This paper delves into the convergence of Laozi’s Daoist mysticism with the principles of ecofeminism, highlighting the potential for ancient wisdom to inform contemporary issues of gender and environmental justice. Through an examination of the Dao De Jing, we uncover insights into a holistic approach to social justice that integrates ecological sustainability and gender equality. Laozi’s teachings, characterized by the principles of Dao, Wu-wei, and Ziran, offer a foundational framework for understanding the interconnectedness of all beings and the importance of living in harmony with the natural world. By analyzing relevant passages and concepts from the Dao De Jing, this paper demonstrates how Daoist philosophy aligns with and enriches ecofeminist values, advocating for a society that honors the balance between humanity and nature and recognizes the integral role of women in achieving environmental and social harmony. This paper presents case studies that illustrate the practical application of Daoist principles in ecological feminist practices, shedding light on the successes and challenges of integrating ancient philosophical insights into modern activism. The fusion of Daoist mysticism and ecofeminism provides a compelling vision for addressing the intertwined challenges of gender inequality and environmental degradation, suggesting pathways toward a more just, sustainable, and harmonious world. In doing so, it calls for a reimagined approach to social justice that is deeply informed by an understanding of ecological sustainability and gender equality as mutually reinforcing goals. Full article
(This article belongs to the Special Issue Mysticism and Social Justice)
13 pages, 197 KiB  
Article
Passion for Peace and Justice in the Prophetic Mysticism of Merton and Heschel
by Cristobal Serran-Pagan y Fuentes
Religions 2024, 15(4), 507; https://doi.org/10.3390/rel15040507 - 19 Apr 2024
Viewed by 1328
Abstract
Thomas Merton’s interfaith dialogue with the Jewish rabbi Abraham Joshua Heschel sets a resonating example of how these two religious figures from the twentieth century can learn from each other and respect their theological differences while still finding common ground in their social [...] Read more.
Thomas Merton’s interfaith dialogue with the Jewish rabbi Abraham Joshua Heschel sets a resonating example of how these two religious figures from the twentieth century can learn from each other and respect their theological differences while still finding common ground in their social critiques, as fully revealed in their more mature prophetic writings from the 1960s. The purpose of this article is to show how both Merton and Heschel found, in their sacred humanism, a final integration between their mystical quest for God and their passion as modern prophets to denounce the social injustices of their time. Merton and Heschel have become exemplar cases of creative interfaith dialogue and witnesses for justice. In so doing, I hope to demonstrate how their interfaith friendship brought them closer together when facing the Second Vatican Council’s efforts to write a major document like Nostra Aetate, or “in Our Time”. Full article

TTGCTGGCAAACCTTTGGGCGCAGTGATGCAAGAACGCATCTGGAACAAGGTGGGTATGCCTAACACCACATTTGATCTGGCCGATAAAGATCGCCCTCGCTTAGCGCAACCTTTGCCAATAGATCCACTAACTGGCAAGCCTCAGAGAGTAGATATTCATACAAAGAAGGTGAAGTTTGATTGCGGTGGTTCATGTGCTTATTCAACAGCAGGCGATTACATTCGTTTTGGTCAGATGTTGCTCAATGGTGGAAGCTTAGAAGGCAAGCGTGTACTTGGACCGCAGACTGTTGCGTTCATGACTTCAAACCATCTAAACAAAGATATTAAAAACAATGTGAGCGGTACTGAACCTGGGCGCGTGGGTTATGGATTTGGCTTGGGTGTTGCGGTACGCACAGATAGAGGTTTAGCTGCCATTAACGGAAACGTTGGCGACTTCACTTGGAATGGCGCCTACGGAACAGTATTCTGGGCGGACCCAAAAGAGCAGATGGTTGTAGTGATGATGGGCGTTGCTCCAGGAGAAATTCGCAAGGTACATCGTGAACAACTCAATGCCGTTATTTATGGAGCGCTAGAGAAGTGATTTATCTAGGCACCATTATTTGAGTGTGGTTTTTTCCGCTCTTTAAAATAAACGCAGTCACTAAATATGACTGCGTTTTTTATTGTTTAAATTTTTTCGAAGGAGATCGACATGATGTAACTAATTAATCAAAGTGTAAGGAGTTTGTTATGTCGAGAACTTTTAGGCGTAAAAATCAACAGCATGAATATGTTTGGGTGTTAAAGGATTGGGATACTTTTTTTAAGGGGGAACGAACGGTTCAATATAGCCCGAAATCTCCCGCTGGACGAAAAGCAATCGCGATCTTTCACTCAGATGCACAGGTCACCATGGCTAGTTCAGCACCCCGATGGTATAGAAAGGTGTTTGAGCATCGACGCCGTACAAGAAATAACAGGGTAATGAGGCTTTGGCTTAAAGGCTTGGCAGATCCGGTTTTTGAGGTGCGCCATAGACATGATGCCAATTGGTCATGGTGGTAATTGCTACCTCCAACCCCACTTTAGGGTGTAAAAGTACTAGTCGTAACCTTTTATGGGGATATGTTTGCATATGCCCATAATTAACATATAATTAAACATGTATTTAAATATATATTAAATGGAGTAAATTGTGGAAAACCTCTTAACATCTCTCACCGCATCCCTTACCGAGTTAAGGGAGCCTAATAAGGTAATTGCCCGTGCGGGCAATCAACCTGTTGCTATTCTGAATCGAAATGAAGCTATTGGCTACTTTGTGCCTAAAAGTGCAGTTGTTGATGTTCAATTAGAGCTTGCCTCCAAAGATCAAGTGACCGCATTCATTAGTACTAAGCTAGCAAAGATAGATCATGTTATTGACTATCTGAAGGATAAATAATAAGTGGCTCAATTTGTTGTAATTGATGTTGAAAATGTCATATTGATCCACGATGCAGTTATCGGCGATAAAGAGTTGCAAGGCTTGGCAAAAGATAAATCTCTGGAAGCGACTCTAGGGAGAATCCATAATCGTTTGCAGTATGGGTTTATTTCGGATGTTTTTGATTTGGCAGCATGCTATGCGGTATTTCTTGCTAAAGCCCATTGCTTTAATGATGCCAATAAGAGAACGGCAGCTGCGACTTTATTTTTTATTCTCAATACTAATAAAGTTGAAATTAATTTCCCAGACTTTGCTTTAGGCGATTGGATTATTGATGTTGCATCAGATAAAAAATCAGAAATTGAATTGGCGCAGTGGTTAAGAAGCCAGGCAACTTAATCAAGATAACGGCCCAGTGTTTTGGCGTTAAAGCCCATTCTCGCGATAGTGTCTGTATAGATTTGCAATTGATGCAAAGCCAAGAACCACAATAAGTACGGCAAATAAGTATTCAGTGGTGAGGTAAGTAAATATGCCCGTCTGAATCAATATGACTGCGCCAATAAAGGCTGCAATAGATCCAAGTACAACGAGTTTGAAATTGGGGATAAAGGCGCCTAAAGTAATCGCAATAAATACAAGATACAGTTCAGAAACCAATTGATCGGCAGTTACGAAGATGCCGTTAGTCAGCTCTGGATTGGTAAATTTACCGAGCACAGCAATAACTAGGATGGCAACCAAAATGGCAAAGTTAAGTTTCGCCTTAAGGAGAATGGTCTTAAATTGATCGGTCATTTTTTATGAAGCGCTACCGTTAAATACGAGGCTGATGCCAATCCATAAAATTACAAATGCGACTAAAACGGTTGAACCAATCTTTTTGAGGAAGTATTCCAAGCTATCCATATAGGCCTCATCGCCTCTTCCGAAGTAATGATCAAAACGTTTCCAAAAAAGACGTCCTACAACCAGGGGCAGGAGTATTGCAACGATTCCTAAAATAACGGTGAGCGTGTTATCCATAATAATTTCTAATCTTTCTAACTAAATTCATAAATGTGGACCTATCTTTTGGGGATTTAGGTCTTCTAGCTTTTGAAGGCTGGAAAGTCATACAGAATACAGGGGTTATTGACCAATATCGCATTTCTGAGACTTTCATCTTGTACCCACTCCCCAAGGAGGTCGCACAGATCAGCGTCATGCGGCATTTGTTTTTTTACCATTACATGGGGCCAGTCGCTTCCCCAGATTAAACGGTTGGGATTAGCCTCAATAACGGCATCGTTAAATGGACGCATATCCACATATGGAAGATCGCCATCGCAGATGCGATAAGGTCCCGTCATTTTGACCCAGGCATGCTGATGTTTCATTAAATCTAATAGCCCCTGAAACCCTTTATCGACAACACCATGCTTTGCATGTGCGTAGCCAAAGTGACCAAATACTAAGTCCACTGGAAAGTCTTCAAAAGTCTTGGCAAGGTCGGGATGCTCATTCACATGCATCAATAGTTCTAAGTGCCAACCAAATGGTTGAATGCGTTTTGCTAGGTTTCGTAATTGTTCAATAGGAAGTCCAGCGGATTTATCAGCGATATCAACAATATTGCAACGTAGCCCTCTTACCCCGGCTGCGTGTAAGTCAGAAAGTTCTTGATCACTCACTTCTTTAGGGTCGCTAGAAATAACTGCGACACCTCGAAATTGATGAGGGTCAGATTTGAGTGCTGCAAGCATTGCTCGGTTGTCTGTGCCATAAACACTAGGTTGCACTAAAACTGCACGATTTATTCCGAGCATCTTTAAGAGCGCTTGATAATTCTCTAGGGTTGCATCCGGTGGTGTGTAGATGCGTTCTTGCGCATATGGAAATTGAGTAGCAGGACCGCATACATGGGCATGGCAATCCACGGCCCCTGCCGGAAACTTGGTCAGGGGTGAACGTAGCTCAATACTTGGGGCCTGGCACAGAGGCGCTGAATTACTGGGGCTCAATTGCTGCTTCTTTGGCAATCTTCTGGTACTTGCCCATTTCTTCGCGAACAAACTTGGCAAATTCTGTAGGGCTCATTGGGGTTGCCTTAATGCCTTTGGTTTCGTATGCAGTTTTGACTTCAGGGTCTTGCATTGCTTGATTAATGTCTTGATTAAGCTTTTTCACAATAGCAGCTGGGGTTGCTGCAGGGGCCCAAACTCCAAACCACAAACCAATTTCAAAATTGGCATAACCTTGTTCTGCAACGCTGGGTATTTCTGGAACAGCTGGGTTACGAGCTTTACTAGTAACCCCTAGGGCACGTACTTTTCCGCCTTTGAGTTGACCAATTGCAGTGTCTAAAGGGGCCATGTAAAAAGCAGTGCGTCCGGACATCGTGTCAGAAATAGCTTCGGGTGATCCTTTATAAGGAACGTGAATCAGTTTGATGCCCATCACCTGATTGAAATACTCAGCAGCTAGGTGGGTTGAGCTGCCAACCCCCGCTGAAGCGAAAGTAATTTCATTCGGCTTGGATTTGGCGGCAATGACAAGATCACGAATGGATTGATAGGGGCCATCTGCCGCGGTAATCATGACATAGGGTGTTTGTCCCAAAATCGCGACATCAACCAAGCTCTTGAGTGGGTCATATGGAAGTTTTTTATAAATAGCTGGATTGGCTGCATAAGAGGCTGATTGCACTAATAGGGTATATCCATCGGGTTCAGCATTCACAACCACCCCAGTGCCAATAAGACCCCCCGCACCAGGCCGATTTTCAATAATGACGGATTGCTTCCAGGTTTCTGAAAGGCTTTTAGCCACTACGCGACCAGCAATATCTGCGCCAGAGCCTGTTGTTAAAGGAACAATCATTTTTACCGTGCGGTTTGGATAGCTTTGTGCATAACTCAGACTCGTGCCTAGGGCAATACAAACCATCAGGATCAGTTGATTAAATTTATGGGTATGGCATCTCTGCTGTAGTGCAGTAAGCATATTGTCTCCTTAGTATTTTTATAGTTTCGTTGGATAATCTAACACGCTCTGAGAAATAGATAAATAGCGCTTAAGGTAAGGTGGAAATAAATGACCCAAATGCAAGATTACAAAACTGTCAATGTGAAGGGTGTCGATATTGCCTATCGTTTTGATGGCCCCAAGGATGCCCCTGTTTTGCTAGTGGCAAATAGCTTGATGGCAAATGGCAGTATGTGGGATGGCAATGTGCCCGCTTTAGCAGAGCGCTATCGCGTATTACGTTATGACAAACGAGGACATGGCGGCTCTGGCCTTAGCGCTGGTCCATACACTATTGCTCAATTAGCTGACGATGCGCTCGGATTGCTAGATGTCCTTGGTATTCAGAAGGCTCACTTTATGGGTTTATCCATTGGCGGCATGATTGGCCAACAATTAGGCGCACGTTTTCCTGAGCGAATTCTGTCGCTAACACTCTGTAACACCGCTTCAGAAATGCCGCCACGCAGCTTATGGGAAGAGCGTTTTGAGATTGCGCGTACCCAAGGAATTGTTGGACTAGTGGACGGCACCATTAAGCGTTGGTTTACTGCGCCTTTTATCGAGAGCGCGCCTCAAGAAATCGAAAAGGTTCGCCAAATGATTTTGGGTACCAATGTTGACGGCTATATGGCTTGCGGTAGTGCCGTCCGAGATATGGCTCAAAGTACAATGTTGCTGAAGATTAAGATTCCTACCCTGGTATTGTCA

(This article belongs to the Special Issue Mysticism and Social Justice)
10 pages, 223 KiB  
Article
Good News for the Oppressed? Exploring the Spiritual, Political, and Intercultural Dimensions of Howard Thurman’s Philosophy
by Aizaiah G. Yong
Religions 2024, 15(3), 358; https://doi.org/10.3390/rel15030358 - 18 Mar 2024
Viewed by 988
Abstract
This paper centers on the godfather of the civil rights movement, Howard Thurman, and his most influential work, “Jesus and the Disinherited”, as a pre-eminent text into early 20th century intercultural philosophy. Building upon Kipton Jensen’s analysis in “Howard Thurman: [...] Read more.